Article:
The increase in the number of people alive on Earth from 2.2 billion in 1946 to seven billion today can be viewed in two ways. While some people choose to perceive it only as a success in overcoming diseases, malnutrition and other factors that contribute to high fatality rates, others recognize the negative impacts that the ever-increasing number of people are having on global resources.
Although many people have adopted the notion that the only possible economic logic is one based on more people consuming more “stuff”, there is a need for a new economic logic that is based on fewer people consuming less. The evidence that nature is unable to support the growing global population is irrefutable and reflected in the soaring demand for water, food and energy.
The strains on global resources are closely related to women’s ability to access contraception. Thinking that aiming for lower birth rates is only important in developing countries is a misconception — aiming for lower birth rates in developed countries is important as well. There is still an unmet need for contraception globally.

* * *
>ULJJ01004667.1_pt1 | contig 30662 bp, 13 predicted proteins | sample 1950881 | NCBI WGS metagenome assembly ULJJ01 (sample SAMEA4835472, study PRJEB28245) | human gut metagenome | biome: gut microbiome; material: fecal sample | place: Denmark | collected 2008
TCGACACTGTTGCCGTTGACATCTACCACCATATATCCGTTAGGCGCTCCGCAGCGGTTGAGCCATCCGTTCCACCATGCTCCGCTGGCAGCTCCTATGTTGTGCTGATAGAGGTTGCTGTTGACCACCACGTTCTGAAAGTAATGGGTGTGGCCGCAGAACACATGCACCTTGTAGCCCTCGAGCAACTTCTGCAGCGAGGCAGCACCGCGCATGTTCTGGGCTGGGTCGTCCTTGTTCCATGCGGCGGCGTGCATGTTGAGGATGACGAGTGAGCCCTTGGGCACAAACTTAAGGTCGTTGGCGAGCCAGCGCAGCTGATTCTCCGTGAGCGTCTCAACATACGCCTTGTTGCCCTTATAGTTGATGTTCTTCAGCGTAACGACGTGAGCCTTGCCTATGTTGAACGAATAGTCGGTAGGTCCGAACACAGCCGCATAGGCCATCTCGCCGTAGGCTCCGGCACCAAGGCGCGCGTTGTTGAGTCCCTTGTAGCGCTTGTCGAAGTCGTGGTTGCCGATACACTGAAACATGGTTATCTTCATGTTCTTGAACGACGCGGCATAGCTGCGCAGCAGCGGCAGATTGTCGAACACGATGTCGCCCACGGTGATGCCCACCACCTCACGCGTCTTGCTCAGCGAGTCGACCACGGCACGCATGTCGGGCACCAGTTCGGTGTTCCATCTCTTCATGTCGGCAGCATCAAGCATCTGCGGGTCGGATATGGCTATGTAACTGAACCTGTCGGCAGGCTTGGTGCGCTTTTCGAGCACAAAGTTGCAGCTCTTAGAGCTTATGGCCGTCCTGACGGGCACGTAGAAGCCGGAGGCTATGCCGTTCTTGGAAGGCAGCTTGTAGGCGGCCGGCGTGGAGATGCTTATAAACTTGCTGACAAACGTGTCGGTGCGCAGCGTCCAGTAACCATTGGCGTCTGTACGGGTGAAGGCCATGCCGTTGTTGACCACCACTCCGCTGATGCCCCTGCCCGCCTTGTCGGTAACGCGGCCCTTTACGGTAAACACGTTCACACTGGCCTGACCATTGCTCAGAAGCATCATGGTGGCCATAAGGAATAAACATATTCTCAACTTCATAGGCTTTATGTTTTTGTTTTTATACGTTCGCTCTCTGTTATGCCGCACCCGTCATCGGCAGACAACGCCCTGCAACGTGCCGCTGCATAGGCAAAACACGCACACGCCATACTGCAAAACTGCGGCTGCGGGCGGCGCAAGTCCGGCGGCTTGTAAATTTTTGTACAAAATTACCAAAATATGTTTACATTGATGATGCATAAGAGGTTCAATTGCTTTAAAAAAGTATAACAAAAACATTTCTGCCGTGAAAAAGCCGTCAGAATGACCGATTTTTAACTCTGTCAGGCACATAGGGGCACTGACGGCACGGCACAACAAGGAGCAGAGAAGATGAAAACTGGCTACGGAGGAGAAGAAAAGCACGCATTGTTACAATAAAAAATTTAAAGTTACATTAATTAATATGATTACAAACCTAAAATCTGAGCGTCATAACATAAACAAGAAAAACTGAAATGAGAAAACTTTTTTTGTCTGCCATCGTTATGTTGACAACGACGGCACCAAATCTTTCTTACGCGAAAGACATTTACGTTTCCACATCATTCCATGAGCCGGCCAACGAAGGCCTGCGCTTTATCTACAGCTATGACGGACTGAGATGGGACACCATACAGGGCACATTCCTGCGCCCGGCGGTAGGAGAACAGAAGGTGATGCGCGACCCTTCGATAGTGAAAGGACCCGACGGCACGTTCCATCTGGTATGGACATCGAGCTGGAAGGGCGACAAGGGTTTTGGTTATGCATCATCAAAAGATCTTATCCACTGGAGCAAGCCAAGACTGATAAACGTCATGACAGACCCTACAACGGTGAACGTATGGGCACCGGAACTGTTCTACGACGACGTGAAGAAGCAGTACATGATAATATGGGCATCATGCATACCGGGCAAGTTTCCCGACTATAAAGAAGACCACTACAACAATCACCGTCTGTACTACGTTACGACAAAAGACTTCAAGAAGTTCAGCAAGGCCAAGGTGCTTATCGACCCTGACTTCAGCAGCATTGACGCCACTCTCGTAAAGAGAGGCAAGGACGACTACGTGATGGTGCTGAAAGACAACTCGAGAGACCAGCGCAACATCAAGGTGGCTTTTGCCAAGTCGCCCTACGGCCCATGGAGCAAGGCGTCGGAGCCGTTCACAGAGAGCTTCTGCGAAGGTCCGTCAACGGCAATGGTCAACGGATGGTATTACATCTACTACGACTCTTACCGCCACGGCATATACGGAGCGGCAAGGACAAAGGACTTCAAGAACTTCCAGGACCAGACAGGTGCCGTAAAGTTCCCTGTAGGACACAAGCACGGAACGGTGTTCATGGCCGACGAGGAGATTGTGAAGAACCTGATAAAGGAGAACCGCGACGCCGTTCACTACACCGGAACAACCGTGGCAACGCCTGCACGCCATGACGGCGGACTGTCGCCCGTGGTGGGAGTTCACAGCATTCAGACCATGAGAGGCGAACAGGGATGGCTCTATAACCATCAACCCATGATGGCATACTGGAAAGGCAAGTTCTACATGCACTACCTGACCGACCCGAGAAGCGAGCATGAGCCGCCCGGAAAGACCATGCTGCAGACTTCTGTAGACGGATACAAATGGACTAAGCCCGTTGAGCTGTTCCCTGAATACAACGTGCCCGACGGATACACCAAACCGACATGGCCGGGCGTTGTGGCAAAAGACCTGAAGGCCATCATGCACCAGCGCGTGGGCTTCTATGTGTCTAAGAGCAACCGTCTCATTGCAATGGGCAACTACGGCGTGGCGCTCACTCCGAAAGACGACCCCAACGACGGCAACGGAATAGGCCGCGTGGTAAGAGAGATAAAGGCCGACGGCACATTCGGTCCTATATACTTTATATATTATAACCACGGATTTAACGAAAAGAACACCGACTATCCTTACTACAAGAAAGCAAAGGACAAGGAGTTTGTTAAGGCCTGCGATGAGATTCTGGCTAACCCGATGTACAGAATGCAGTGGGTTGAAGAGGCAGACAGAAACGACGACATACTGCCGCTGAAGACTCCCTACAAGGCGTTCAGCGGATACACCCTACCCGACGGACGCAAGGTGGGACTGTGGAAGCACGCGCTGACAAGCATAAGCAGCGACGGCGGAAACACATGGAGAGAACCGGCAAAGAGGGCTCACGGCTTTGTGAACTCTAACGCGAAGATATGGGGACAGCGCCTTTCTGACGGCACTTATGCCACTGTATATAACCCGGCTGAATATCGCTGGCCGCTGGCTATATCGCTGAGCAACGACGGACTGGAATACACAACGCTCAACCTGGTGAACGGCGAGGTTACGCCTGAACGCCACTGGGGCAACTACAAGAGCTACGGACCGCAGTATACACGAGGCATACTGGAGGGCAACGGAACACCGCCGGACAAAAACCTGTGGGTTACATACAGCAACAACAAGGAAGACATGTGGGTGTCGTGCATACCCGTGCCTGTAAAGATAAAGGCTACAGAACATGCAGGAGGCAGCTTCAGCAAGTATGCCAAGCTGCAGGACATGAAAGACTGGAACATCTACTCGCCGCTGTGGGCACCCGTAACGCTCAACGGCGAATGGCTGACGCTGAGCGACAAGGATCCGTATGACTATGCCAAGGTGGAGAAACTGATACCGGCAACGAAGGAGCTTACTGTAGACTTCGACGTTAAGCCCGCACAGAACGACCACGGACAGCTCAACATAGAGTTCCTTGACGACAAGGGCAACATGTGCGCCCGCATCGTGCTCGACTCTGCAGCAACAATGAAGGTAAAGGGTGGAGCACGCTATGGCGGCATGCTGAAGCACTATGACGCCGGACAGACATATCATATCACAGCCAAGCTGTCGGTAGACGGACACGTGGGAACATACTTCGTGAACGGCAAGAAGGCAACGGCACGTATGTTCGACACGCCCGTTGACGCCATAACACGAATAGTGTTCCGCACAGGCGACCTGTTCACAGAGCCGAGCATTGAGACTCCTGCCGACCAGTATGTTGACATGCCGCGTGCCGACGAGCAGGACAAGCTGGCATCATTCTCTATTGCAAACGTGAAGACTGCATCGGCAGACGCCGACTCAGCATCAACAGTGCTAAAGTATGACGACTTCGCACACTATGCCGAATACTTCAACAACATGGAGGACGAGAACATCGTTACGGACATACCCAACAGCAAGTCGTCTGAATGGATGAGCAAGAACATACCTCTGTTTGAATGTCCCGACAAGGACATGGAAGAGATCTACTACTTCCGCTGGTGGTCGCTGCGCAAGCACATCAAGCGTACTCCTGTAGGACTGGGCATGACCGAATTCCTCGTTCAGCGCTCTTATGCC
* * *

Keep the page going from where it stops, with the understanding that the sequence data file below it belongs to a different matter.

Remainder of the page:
We should consider how we can push population issues to the forefront of policy agendas. Another challenge that must be addressed is how to encourage conversations that will not only help people understand the factors that affect population growth and its impact on the environment, but change behaviour and attitudes.
David Attenborough, who is one of our patrons, has acknowledged that there is no environmental problem that is not made worse by an increasing number of people.